There is no "indication of reality" in the unconscious, so that it is impossible to distinguish between truth and emotionally-charged fiction. (This leaves open the possible explanation that sexual phantasy regularly makes use of the theme of the parents.)
Sigmund Freud, 1897
Freud's view that it is impossible in the unconscious to distinguish powerful fantasies from actual experience remained at the core of psychoanalysis. For him memory and fantasy were not easily separated, and his focus on their interconnections has put psychoanalysis at the center of many debates about childhood and our memory of it.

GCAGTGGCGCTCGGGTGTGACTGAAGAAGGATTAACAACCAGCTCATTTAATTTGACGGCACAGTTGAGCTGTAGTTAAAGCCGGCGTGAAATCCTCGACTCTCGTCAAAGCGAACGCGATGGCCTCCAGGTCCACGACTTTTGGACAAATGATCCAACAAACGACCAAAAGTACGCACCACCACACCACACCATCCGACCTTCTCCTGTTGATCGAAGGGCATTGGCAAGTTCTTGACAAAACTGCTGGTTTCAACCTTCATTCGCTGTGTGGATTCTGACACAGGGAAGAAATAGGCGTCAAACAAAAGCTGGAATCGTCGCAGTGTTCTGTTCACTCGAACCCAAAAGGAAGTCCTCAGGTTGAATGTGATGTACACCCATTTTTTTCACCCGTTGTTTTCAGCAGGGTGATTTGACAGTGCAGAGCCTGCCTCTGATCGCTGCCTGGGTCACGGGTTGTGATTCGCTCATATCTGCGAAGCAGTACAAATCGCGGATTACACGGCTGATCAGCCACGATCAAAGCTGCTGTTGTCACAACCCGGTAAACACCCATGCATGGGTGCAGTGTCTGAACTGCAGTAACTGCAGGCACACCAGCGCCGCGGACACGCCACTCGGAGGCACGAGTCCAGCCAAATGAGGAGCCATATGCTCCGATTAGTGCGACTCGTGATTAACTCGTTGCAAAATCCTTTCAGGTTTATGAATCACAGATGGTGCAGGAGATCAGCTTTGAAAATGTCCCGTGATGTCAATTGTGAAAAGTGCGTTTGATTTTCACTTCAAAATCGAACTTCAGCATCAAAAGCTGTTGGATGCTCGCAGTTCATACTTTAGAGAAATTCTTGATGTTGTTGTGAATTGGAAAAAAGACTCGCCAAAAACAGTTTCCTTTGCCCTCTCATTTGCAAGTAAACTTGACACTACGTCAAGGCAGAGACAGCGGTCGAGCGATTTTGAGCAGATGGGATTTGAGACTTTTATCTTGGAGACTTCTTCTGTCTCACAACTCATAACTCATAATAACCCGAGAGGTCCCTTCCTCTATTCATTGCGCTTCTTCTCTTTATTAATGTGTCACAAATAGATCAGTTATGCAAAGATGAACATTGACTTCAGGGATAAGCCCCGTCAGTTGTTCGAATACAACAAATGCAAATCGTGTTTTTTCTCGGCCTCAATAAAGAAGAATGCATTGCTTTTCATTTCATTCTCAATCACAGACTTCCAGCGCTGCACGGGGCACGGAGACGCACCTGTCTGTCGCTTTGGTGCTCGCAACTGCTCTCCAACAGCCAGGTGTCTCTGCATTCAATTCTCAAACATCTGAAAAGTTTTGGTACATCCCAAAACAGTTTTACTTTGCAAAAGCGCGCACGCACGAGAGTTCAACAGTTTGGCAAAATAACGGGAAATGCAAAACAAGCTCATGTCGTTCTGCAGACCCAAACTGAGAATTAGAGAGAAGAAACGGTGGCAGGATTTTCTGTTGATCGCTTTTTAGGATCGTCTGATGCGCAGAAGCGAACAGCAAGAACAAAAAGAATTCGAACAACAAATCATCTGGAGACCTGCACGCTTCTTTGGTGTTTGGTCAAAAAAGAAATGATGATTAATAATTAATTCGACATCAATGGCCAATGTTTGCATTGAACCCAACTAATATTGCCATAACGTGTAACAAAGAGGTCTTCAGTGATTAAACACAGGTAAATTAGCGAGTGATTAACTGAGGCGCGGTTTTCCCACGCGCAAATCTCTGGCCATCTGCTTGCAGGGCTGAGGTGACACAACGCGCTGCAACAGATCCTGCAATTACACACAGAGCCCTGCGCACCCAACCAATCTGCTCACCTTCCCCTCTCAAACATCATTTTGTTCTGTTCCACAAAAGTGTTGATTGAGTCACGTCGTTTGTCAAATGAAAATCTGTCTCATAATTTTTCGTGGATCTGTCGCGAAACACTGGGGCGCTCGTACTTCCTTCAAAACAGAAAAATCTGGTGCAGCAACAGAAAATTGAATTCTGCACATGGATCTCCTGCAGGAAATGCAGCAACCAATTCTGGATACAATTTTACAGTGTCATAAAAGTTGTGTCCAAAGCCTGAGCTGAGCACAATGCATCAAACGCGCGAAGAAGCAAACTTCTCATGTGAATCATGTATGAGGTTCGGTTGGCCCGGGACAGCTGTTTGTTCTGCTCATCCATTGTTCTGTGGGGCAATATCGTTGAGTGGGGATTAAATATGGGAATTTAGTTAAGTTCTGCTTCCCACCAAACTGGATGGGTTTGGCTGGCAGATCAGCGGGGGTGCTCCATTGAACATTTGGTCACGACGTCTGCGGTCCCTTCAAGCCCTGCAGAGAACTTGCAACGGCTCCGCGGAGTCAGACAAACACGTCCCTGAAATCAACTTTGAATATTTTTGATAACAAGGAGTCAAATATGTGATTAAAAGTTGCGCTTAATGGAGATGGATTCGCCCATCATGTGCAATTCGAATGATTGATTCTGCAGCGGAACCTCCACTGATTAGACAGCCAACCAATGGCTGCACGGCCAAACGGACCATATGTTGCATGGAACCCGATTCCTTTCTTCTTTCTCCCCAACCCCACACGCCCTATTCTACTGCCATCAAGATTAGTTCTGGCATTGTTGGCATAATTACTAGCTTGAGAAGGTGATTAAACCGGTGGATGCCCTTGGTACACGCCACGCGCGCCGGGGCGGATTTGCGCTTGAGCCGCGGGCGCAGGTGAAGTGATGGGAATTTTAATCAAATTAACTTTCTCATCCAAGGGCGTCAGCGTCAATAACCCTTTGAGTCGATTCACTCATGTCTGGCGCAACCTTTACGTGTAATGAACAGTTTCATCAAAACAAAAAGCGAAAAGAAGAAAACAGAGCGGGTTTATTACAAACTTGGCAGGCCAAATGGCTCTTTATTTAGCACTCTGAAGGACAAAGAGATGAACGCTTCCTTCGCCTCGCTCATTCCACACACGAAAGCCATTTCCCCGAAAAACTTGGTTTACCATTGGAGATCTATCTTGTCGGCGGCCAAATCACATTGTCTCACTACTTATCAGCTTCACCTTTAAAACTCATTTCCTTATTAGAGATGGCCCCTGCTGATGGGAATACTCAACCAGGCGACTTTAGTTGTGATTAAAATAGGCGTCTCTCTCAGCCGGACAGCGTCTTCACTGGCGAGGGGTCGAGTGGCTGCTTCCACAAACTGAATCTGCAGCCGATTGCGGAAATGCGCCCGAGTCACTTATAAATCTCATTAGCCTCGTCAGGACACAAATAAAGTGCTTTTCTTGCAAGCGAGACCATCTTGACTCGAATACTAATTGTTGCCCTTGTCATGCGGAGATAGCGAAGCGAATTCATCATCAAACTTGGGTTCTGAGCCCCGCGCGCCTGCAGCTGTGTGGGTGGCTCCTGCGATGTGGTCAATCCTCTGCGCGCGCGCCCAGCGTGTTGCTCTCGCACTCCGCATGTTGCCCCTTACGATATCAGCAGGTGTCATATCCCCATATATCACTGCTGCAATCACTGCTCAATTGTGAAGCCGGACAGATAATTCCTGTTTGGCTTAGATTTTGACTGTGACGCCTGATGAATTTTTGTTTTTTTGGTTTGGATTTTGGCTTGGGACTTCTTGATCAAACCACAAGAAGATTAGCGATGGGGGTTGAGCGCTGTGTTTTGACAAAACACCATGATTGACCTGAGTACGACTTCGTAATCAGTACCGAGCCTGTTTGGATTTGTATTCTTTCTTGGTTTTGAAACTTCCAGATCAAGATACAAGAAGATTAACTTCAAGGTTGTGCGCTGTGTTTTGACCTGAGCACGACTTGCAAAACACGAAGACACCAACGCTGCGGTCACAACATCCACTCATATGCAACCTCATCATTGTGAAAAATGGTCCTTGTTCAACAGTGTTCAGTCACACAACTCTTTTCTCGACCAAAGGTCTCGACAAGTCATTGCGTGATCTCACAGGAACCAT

Many scientists of the time asked how the nervous system could recognize the difference between a perception, a memory, and a fantasy. Freud concluded that there were no neurological "indications of reality" in the unconscious.